Rather than “help[ing] people deepen their relationship with God,” the Exercises are a way to learn occult visualization. Though it may appear to be harmless, even spiritually satisfying, it is patently idolatrous mental imaging and hence, biblically forbidden.11 Mental pictures communicate the message that Christ is other than the biblical God who cannot be pictured. Nonetheless, there are churches that hold Taizé meetings with repetitive chanting, meditative silences, and candle lit rooms for their youth.12
The point is that all these forms and means are mere techniques. They are disciplines, that is, ordered and directed structures of imaginative human and material symbolic interaction. They are designed a) to provoke certain valued moods or feelings; b) invoke surrender of the critical faculties by focusing on sensations and mental images; c) artfully reduce the risk of cognitive stress by camouflaging contradictions; and finally, d) excite elevated consciousness of an idealized better or obedient self, happily adjusted to the world by willing conformity to a program or authority.13
Modern Mystical Attentiveness
The modern arousal of interest in mysticism in the West in general can be traced to the lack of true biblical teaching on the whole counsel of God and the Gospel in the evangelical churches going back at least to the early twentieth century.14By the mid-twentieth century, the infamous hippie movement had broken full force on England and America, where it was rampant in the colleges and universities and in the general culture. The basis of that movement was the wide-spread declaration that, “God is dead,” and its corollary, all truth is relative, including moral truth. It was into this vacuum that mysticism entered.
The modern interest in Catholic mysticism can be traced in the 20th century to Thomas Merton (1915-1968), a Trappist monk of the Abbey of Gethsemane in Kentucky. Merton’s conviction was that self-denial and mystical experiences would lead to full obedience to the Roman Church, as they had for him. As before Merton, Ignatius had offered to people the deception of mystical experiences, so now this illusory deception has thus continued into the 21st century with Brian McLaren.
McLaren is the leader of the influential group of Emergent churches, and follows the mystical illusions of Ignatius of Loyola.
In Brian McLaren’s book, A Generous Orthodoxy,15 the author is at no loss to demonstrate how his “emergent thinking” works. The object of his book is to lump all Evangelicals and Catholics together. Thus McLaren states, “Scripture is something God had ‘let be,’ and so it is at once God’s creation and the creation of the dozens of people and communities and cultures who produced it.” In this, as in most of his teaching, McLaren is in line with the Church of Rome.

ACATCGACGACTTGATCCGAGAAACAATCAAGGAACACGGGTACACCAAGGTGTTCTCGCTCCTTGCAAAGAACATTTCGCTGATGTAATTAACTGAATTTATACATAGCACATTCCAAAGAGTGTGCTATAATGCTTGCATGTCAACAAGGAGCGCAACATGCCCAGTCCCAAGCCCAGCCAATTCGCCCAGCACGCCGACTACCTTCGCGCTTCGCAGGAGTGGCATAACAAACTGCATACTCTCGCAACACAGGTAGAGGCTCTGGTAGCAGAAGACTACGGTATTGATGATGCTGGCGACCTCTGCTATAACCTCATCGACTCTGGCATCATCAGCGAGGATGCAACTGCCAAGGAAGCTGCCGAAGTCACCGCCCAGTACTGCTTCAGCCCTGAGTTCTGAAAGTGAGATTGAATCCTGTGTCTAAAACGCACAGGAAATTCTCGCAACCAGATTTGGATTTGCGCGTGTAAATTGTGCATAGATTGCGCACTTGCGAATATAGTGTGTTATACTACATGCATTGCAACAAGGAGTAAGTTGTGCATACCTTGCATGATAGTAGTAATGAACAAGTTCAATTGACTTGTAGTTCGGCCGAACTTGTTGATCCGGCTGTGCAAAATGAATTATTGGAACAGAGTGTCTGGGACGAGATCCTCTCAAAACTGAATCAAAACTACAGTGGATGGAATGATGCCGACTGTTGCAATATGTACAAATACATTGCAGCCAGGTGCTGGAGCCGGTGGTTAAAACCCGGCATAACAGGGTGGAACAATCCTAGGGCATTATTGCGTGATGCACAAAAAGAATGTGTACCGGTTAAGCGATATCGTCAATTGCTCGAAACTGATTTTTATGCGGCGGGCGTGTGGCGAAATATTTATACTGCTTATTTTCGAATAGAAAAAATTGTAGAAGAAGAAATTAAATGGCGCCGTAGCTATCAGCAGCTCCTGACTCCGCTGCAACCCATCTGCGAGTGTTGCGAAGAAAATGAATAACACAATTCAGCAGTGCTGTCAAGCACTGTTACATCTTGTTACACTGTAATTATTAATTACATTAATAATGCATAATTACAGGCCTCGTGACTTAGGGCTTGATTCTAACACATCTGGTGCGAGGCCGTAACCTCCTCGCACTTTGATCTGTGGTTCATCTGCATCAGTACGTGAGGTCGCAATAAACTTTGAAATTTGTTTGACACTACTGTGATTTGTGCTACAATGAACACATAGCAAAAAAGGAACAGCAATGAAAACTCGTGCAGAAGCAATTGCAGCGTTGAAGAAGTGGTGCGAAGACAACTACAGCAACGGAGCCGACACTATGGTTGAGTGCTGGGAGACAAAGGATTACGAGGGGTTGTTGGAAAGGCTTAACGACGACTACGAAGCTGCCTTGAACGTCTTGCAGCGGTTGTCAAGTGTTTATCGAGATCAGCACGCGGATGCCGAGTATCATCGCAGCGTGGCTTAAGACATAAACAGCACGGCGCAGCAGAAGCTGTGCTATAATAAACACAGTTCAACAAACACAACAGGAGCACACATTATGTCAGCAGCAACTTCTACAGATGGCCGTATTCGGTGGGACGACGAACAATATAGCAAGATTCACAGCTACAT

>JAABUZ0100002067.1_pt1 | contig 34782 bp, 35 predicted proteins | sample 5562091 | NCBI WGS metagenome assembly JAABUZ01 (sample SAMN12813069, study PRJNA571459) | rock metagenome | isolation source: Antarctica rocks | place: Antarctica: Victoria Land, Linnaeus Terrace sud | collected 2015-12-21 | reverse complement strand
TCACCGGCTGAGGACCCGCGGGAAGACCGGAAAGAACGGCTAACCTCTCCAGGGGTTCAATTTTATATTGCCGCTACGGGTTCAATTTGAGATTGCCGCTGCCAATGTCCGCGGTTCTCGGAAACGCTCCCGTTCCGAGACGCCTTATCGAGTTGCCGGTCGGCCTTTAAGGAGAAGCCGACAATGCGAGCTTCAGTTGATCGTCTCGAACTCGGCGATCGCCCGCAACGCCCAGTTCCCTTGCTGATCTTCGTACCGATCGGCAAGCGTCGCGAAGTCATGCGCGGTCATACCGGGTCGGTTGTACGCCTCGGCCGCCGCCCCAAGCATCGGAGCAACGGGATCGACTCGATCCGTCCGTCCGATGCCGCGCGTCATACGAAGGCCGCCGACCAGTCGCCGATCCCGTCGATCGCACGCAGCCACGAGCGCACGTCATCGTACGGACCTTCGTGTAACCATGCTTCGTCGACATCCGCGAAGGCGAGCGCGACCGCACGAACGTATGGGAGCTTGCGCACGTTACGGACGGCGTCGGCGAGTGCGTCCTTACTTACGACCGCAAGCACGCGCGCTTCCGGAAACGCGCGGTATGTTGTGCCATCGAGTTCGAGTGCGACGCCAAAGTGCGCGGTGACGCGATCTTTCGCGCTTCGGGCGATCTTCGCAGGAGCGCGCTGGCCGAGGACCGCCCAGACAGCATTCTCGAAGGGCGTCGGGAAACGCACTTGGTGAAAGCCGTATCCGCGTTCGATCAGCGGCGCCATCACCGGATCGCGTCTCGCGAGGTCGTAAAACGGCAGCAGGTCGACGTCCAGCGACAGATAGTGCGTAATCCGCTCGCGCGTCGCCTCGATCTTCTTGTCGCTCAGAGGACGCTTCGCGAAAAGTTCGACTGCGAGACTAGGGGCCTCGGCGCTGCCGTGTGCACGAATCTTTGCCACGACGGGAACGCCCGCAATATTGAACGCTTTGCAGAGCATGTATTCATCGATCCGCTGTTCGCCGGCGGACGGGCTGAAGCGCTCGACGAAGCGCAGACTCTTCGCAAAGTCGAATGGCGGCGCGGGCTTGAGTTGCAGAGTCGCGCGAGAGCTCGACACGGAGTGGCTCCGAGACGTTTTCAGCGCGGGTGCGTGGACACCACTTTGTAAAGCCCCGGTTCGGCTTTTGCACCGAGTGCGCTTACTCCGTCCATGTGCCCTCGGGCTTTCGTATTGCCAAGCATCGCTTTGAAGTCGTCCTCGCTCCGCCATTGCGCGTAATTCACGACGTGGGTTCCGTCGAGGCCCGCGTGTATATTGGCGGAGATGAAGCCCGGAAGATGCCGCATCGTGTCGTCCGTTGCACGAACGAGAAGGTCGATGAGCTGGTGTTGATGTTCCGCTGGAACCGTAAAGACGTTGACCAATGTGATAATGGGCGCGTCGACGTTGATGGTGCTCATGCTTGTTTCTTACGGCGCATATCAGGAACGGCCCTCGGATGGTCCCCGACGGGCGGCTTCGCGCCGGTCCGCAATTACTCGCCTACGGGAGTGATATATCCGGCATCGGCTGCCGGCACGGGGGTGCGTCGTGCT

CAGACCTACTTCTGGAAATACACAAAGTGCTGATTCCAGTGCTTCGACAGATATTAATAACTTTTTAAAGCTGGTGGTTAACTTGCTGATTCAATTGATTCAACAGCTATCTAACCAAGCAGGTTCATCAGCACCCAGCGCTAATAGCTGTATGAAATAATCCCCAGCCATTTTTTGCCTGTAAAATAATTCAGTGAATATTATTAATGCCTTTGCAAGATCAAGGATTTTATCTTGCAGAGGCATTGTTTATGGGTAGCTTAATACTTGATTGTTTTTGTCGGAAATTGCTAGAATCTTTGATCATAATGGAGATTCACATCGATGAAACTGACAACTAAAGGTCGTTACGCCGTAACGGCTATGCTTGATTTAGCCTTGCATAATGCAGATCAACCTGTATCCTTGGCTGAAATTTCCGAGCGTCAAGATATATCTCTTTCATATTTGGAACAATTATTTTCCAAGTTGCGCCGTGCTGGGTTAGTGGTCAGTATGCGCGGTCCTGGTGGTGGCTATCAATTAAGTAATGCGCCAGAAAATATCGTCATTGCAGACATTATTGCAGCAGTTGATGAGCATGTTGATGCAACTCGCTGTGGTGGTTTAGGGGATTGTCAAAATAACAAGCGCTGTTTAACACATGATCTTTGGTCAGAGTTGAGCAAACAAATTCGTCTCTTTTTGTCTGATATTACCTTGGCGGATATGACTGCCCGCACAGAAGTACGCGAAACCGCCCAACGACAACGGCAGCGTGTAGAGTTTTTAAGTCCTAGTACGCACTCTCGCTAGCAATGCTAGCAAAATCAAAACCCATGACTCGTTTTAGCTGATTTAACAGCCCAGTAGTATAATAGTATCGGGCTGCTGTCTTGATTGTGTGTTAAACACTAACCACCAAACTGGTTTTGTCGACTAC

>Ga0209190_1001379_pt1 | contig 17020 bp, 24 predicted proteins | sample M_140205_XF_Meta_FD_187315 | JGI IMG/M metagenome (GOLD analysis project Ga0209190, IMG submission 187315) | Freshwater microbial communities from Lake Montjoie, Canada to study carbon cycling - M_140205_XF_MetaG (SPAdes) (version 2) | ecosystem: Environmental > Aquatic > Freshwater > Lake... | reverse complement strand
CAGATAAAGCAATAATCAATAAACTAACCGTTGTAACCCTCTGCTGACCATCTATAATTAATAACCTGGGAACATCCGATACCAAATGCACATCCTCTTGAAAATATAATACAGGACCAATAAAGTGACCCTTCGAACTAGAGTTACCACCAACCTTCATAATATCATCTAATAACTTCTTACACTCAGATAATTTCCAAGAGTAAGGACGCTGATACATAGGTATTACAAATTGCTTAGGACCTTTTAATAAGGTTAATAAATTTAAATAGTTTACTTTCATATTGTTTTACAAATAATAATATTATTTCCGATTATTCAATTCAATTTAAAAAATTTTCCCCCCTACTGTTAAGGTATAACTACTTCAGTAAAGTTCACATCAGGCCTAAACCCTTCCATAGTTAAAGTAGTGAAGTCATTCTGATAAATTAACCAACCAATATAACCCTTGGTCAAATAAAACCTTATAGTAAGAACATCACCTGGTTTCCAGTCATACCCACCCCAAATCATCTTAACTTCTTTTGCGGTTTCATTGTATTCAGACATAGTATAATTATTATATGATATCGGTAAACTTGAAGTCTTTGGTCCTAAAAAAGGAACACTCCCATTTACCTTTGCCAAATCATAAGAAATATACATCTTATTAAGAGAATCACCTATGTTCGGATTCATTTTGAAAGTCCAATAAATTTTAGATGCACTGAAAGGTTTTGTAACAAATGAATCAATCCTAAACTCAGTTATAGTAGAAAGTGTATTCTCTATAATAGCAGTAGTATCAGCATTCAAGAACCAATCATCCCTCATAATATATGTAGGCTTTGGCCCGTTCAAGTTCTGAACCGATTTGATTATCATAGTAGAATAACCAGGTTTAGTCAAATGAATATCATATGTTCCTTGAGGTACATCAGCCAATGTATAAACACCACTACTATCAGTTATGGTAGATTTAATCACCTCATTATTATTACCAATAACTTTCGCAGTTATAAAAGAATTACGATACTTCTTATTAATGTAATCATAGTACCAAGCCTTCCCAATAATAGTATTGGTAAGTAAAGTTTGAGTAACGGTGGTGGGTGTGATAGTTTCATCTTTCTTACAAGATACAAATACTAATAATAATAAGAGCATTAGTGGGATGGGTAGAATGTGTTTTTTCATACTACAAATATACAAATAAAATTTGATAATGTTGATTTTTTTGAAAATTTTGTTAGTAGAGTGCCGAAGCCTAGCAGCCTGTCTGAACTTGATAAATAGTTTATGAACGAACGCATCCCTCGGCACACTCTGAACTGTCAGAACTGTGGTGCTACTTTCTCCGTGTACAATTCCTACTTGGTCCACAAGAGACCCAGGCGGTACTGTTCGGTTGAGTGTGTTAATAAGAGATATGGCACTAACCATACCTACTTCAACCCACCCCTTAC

While Papal Rome does not say these words, she embodies the same concept when she states, “Sacred Scripture…and [Holy] Tradition transmits in its entirety the Word of God….”16 McLaren has clearly paralleled the Catholic line in attempting to equate man’s creativity on a par with God’s.
It is especially serious to undermine the authorship of God’s written Word.17 Such belittling of the authority of the written Word prevents a person from coming to knowledge of the truth and embracing it as it is in Christ Jesus. McLaren (like Loyola and Pope Francis) teaches a soul-damning message because he has attempted to take away the key of knowledge in the Bible.18
Culmination and Application
Eastern mysticism continues to plague our country and culture as does its counterpart, the Catholic mysticism of the Middle Ages. The contemporary narcissism and preoccupation with self, together with an automatic reaction against objective, revealed and authoritative truth, has created a sociological and quasi-spiritual environment in which eastern mysticism and the New Age movement are flourishing. Therefore, it is not to be wondered at that in a society fragmenting as ours is, the modernized versions of the Jesuit Spiritual Exercises are sure to appeal to those seeking refuge from the growing chaos into which the West is devolving. The fact that Pope Francis is a Jesuit will do much to promote the Spiritual Exercises among religious unbelievers and ignorant believers alike.
However, we know, as the Scriptures tell us, that sorrows shall be multiplied upon those that hasten after another god and another standard of what is called truth.19 This is the destiny of those who run after the imaginations of the Spiritual Exercises. The doom of those who hasten to reinvent Christ and His cross, as they eagerly crave all the lusts of the mind, bring upon themselves judgments from the true God and His Christ. They that multiply anti-biblical ways increase anguish and pain for themselves, both in this life and the one to come.20 The Scripture explains the reason for their ruin: “Because they received not the love of the truth, that they might be saved. And for this cause God shall send them strong delusion, that they should believe a lie: that they all might be damned who believed not the truth, but had pleasure in unrighteousness.”21